On the other hand, in March of this year, the Supervisory Agency for Private Investment in Telecommunications - OSIPTEL warned that by the end of 2024 it is estimated that Peru would have 4 million fixed internet connections, of which 1.6 million would be connections that use fiber optic technology to the home, thanks to the entry of new service providers and the increase in the supply of new technologies. (Andina, 2022).

Reducing inequalities through technological solutions

In a country with society as heterogeneous as its landscapes, the challenges to reducing inequality gaps are multiple, but the growing digitalization has brought with it new opportunities to face this problem. Among them, the "Redpública" initiative of the United Nations Development Program (UNDP), was incorporated into the "Participa Perú" platform of the Secretariat of Government and Digital Transformation of the Presidency of the Council of Ministers, to provide citizens with a free and national platform where they can share their proposals for solutions to different problems, which will be taken into account for the elaboration of public policies. Within the framework of this initiative, on June 11 and 12, UNDP organized a large digital hackathon to promote youth proposals for the protection of democracy and human rights through technology (Peru 2021, 2022).

Just a month ago, "Kusikuy" was launched, a mobile application that connects rural conservation producers with consumers, facilitating the commercial articulation of a group of Peruvians who previously suffered the difficulties of marketing their products and today are one "click" away, from offering more than 70 natural products and benefiting more than 500 rural families, as pointed out by the Deputy Minister of Strategic Development of Natural Resources of the Ministry of the Environment, Yamina Silva (Andean, 2022).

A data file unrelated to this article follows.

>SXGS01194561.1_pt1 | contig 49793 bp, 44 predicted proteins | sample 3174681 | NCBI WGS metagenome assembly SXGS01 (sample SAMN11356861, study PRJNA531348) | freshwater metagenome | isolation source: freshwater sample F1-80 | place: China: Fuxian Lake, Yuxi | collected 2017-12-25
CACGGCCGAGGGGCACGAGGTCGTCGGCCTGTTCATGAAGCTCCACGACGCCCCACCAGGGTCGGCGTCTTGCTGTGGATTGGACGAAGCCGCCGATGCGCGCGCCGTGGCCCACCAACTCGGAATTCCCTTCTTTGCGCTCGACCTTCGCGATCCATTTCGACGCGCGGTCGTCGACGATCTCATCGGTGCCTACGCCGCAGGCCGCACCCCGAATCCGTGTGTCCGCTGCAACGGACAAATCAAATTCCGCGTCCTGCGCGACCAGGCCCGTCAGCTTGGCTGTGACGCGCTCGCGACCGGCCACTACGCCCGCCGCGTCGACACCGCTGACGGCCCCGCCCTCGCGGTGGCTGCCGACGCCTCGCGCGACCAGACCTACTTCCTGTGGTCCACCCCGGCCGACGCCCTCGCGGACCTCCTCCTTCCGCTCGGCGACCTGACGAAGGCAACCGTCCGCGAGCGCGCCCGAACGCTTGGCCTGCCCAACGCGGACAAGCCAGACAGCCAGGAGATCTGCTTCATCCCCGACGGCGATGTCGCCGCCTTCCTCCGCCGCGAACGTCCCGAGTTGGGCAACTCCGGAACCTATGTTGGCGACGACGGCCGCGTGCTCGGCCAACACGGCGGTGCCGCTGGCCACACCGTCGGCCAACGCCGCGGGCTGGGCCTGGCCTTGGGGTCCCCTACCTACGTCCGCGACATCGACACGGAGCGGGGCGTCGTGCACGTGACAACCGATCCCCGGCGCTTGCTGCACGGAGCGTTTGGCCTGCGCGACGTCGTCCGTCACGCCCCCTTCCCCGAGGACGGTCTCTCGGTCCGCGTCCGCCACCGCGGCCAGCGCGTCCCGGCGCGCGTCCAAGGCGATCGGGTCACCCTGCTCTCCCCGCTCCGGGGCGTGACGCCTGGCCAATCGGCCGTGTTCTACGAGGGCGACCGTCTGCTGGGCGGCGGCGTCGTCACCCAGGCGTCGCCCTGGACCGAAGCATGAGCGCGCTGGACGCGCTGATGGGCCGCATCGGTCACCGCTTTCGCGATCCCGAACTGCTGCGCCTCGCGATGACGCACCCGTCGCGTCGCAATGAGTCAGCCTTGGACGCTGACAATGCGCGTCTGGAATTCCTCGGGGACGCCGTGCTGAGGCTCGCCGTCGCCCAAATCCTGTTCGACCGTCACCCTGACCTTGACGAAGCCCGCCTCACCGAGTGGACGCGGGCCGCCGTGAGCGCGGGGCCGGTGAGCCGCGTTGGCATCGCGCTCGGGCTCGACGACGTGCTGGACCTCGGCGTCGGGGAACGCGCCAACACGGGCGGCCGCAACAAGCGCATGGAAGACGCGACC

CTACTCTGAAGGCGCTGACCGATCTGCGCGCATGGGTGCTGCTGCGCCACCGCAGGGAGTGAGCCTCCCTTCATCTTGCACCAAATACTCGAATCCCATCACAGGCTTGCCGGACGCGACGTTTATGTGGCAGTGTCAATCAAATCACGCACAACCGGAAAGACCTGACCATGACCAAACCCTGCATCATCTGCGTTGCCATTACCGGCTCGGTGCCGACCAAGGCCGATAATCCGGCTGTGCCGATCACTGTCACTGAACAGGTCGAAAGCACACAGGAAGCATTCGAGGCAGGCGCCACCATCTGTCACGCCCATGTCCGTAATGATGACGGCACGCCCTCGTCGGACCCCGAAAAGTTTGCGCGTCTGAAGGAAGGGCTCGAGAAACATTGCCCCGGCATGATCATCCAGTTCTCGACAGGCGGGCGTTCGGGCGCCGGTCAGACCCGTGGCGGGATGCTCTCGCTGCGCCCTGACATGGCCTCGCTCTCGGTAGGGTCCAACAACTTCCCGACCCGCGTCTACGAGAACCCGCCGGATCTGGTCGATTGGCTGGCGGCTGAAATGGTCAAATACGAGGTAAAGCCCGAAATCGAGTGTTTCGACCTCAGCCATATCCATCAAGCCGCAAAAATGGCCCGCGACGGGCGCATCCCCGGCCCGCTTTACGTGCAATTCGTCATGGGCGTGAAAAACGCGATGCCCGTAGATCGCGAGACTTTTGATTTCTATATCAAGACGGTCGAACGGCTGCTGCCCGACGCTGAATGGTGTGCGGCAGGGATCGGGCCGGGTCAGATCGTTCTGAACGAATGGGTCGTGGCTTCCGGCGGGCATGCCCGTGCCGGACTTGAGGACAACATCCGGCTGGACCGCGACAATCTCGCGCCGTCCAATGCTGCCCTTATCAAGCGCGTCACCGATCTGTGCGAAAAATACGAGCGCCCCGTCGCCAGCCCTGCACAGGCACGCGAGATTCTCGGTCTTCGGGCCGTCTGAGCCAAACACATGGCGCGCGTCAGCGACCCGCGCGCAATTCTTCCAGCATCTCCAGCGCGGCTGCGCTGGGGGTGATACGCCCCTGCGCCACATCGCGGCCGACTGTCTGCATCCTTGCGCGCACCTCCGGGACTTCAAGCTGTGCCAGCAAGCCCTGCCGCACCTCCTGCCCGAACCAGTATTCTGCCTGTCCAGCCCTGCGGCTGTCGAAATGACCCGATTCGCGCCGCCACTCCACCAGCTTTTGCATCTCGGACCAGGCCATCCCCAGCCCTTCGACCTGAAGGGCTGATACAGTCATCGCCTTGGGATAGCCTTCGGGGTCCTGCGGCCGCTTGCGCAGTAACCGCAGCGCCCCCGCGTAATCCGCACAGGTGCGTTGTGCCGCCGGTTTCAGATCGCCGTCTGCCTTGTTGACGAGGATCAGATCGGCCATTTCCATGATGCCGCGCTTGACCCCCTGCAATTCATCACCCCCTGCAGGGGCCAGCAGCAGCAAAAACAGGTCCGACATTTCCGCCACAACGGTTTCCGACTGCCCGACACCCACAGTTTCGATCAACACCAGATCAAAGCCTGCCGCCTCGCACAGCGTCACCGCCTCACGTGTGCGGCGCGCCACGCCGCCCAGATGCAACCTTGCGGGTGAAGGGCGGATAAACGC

Criticism and Perspective

While it is true, that we are still within political, economic, and social problems, finding ourselves within an instability that confuses a sustainable future, there are still initiatives that show that it is possible to develop an adequate ecological, labor, and technological management articulated with citizens in the construction of social development.


Citizens will be able to digitally channel their proposals for solutions to the country's challenges. (s/f). UNDP. Retrieved June 24, 2022, from

El Comercio Perú, N. (2022, May 18). They seek to improve the employability of young people with scholarships for specialization in technology. Trade Peru.

GrupoRPP. (2022, May 25). They launch 'Ruralia', an initiative that seeks to close gaps in rural education in the country. RPP.

Kusikuy, the application that connects conservation producers with consumers. (s/f). Retrieved June 24, 2022,

Peru, N. (2022, June 9). The UN organizes a digital hackathon in Peru, a youth technology competition that promotes human rights. Peru21.

Peru will promote its best export offer in the manufacturing sector. (s/f). Retrieved June 24, 2022,

Republic, L. (2022, May 21). Young people from 18 to 29 years old improve employability with a digital talent scholarship. LaRepú

Vasquez, F. (n/a). Smart Cities Peru. Smart Cities Peru; Smart Cities Peru. Retrieved June 24, 2022, from

View of Peru and the Sustainable Development Goals: a look at SDG 9 on industry, infrastructure and innovation. (s/f). Retrieved June 24, 2022,